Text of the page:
Intellectual property is a critical reality that every business owner needs to understand so they can protect their company’s assets. Many people confuse the various forms of intellectual property protection, which is understandable.
Two of the commonly confused forms of intellectual property are trademarks and trade secrets. While they may seem similar, they serve different purposes and provide different kinds of protection.
What’s the primary difference?
A trademark is a symbol, design, phrase, word or other marketing strategy that identifies and distinguishes the source of goods or services being offered. Trademarks protect the brand identity of a business and prevent others from using similar marks that may confuse the marketplace. Trademarks can be registered with the United States Patent and Trademark Office (USPTO) and established through use in commerce.
A trade secret, on the other hand, is confidential information that gives a business a competitive advantage. Trade secrets can include formulas, processes, designs and any other confidential information that differentiates a company’s products from the competition. Unlike trademarks, trade secrets are not registered with any government agency.
How can trademarks and trade secrets protect your business?
Registered trademarks offer your business exclusive rights to use your unique brand identity to differentiate yourself from rival businesses. This means no one else can use a similar mark in the same industry or market, preventing consumer confusion.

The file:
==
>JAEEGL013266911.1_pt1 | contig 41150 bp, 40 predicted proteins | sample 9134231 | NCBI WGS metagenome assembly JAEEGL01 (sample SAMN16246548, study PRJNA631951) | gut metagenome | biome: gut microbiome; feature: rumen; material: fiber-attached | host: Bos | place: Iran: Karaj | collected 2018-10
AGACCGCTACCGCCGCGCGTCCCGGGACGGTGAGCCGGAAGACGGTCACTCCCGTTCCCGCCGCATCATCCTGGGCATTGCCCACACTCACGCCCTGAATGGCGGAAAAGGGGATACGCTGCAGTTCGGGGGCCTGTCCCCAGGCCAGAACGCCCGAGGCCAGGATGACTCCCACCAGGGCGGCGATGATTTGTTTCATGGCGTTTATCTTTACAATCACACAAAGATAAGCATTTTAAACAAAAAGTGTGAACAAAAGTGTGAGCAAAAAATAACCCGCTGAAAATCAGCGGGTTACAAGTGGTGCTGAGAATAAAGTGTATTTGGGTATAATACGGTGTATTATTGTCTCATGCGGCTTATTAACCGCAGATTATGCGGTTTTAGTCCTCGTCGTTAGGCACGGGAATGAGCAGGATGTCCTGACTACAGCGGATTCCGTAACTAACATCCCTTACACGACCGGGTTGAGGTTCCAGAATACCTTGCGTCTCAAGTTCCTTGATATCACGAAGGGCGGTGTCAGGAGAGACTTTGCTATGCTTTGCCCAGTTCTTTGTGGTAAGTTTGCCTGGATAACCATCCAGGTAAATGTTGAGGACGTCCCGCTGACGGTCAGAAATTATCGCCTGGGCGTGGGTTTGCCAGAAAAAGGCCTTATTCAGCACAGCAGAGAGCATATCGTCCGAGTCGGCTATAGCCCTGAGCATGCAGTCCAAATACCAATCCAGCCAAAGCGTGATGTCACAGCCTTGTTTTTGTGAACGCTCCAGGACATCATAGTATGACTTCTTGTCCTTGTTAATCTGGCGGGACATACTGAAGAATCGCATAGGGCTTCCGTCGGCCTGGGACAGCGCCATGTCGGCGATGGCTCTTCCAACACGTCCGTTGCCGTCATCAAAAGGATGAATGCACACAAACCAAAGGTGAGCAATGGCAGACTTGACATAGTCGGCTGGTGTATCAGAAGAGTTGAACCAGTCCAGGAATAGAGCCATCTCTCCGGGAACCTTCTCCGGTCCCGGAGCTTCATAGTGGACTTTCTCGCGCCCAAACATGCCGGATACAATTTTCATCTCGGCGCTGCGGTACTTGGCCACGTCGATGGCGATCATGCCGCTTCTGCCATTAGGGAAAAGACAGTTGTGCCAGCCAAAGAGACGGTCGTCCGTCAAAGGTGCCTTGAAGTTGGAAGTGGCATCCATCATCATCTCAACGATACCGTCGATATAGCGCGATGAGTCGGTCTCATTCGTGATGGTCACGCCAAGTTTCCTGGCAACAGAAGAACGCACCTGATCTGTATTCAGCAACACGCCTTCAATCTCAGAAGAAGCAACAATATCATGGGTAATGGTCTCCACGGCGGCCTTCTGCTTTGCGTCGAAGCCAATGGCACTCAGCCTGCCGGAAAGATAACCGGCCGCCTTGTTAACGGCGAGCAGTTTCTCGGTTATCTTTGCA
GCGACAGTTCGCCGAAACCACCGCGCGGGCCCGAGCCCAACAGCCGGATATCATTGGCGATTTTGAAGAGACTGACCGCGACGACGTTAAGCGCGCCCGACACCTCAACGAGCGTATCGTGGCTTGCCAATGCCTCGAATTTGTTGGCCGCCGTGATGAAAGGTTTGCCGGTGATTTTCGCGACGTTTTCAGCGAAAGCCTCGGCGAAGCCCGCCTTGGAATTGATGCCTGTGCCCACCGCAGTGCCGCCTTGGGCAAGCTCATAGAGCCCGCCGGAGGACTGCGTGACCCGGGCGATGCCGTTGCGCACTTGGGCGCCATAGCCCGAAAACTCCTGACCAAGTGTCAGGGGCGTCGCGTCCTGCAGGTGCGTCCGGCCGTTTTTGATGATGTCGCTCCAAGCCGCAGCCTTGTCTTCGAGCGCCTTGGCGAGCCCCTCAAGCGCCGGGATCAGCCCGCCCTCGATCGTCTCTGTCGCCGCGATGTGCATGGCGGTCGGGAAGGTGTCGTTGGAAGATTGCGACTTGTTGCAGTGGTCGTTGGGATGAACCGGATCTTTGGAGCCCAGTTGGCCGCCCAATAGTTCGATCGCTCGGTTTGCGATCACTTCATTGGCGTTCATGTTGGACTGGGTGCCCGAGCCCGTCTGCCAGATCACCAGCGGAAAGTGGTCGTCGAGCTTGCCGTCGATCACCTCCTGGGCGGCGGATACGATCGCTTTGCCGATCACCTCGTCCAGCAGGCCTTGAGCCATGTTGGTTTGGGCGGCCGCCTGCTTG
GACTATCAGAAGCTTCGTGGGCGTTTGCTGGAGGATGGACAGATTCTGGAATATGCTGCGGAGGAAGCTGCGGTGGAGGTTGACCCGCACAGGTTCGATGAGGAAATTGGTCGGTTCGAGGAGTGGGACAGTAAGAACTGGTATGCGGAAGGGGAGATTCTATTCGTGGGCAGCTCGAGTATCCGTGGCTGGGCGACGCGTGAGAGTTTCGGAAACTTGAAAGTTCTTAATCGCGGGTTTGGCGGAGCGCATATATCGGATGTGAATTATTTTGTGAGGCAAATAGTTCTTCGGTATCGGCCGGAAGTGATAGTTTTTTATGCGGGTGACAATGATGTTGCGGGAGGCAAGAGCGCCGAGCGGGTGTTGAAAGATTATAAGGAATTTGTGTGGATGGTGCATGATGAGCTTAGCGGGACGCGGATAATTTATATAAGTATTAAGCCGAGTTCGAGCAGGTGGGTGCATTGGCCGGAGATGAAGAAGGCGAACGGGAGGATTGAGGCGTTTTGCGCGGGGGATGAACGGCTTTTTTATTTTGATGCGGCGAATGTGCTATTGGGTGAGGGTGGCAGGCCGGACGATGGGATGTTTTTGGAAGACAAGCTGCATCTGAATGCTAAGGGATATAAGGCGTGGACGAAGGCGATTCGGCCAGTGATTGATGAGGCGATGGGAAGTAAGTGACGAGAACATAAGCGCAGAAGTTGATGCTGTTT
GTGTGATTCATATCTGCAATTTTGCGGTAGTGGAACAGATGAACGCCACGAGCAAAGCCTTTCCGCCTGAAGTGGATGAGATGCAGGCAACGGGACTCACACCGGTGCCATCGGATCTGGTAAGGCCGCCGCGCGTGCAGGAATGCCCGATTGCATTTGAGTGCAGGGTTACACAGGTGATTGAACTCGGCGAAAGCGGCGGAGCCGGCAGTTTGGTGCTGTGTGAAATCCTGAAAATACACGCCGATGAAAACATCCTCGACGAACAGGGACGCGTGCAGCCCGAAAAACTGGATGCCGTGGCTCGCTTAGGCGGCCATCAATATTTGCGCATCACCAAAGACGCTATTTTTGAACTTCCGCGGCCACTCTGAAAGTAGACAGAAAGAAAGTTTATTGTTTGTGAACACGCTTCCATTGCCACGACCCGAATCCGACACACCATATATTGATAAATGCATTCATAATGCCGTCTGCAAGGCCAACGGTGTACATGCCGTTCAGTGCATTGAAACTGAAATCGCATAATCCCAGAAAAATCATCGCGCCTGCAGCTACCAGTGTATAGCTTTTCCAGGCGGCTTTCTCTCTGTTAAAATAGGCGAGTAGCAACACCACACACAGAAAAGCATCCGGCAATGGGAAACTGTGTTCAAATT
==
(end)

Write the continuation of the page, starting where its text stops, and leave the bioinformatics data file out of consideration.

On the other hand, trade secrets give you a competitive edge, allowing you to retain your market share in the industry. As long as your trade secrets remain confidential, you can pride yourself in the unique approach that your company offers. Therefore, your business should take active steps to protect its trade secrets, such as limiting access to information and requiring employees, vendors and others to sign nondisclosure agreements.
Can trademarks and trade secrets expire?
Trademarks can last indefinitely, as long as they are used in commerce and renewed every ten years. However, trade secrets have no set duration of protection. Instead, they are protected as long as they remain confidential and provide a competitive advantage to the business. Once the information is no longer secret, it is no longer valuable to your business.
While trademarks and trade secrets may seem similar at first glance, there are significant differences in how they can potentially protect your business interests.